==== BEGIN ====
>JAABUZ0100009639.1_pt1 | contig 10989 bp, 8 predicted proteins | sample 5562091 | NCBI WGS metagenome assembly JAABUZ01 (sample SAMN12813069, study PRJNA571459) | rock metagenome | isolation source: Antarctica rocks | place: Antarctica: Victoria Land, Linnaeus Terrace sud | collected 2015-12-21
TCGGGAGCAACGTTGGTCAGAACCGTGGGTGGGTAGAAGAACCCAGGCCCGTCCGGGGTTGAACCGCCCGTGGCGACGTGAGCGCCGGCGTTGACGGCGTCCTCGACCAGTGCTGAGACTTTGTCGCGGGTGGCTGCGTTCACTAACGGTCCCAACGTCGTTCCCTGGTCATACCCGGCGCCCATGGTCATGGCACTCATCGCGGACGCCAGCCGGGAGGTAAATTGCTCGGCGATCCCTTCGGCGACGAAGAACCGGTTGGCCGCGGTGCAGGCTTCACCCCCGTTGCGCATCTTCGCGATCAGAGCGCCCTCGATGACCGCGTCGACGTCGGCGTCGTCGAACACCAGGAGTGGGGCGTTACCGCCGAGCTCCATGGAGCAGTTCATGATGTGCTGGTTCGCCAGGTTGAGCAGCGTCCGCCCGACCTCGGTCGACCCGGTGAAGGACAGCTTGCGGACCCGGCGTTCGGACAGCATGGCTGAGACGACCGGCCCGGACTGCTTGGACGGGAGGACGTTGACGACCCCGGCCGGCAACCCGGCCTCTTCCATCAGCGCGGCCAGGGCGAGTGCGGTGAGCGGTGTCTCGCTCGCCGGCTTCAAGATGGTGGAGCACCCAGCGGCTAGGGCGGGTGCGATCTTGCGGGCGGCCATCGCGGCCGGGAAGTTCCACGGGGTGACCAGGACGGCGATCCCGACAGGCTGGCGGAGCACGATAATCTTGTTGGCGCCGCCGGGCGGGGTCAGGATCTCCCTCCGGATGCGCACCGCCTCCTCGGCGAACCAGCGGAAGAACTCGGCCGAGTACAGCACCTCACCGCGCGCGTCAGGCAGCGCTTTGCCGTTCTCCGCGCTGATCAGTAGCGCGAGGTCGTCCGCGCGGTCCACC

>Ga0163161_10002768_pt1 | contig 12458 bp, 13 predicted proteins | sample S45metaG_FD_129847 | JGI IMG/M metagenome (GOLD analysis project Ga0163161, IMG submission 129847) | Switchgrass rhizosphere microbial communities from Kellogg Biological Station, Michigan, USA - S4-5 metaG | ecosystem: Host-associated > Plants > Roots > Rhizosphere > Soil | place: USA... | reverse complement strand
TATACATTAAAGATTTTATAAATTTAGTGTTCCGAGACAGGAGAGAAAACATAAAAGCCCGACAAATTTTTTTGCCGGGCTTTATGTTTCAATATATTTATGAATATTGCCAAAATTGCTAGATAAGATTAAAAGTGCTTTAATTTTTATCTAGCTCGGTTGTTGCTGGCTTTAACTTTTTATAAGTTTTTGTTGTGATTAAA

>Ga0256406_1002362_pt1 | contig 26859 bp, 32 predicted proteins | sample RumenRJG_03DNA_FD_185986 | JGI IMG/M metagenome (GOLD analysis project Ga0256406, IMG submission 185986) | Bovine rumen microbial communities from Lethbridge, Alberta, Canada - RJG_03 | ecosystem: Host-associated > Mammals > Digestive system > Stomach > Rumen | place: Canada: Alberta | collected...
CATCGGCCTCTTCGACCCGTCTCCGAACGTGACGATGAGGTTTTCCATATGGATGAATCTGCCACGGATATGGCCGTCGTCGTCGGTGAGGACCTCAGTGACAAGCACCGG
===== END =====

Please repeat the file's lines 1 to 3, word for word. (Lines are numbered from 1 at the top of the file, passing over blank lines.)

>JAABUZ0100009639.1_pt1 | contig 10989 bp, 8 predicted proteins | sample 5562091 | NCBI WGS metagenome assembly JAABUZ01 (sample SAMN12813069, study PRJNA571459) | rock metagenome | isolation source: Antarctica rocks | place: Antarctica: Victoria Land, Linnaeus Terrace sud | collected 2015-12-21
TCGGGAGCAACGTTGGTCAGAACCGTGGGTGGGTAGAAGAACCCAGGCCCGTCCGGGGTTGAACCGCCCGTGGCGACGTGAGCGCCGGCGTTGACGGCGTCCTCGACCAGTGCTGAGACTTTGTCGCGGGTGGCTGCGTTCACTAACGGTCCCAACGTCGTTCCCTGGTCATACCCGGCGCCCATGGTCATGGCACTCATCGCGGACGCCAGCCGGGAGGTAAATTGCTCGGCGATCCCTTCGGCGACGAAGAACCGGTTGGCCGCGGTGCAGGCTTCACCCCCGTTGCGCATCTTCGCGATCAGAGCGCCCTCGATGACCGCGTCGACGTCGGCGTCGTCGAACACCAGGAGTGGGGCGTTACCGCCGAGCTCCATGGAGCAGTTCATGATGTGCTGGTTCGCCAGGTTGAGCAGCGTCCGCCCGACCTCGGTCGACCCGGTGAAGGACAGCTTGCGGACCCGGCGTTCGGACAGCATGGCTGAGACGACCGGCCCGGACTGCTTGGACGGGAGGACGTTGACGACCCCGGCCGGCAACCCGGCCTCTTCCATCAGCGCGGCCAGGGCGAGTGCGGTGAGCGGTGTCTCGCTCGCCGGCTTCAAGATGGTGGAGCACCCAGCGGCTAGGGCGGGTGCGATCTTGCGGGCGGCCATCGCGGCCGGGAAGTTCCACGGGGTGACCAGGACGGCGATCCCGACAGGCTGGCGGAGCACGATAATCTTGTTGGCGCCGCCGGGCGGGGTCAGGATCTCCCTCCGGATGCGCACCGCCTCCTCGGCGAACCAGCGGAAGAACTCGGCCGAGTACAGCACCTCACCGCGCGCGTCAGGCAGCGCTTTGCCGTTCTCCGCGCTGATCAGTAGCGCGAGGTCGTCCGCGCGGTCCACC

>Ga0163161_10002768_pt1 | contig 12458 bp, 13 predicted proteins | sample S45metaG_FD_129847 | JGI IMG/M metagenome (GOLD analysis project Ga0163161, IMG submission 129847) | Switchgrass rhizosphere microbial communities from Kellogg Biological Station, Michigan, USA - S4-5 metaG | ecosystem: Host-associated > Plants > Roots > Rhizosphere > Soil | place: USA... | reverse complement strand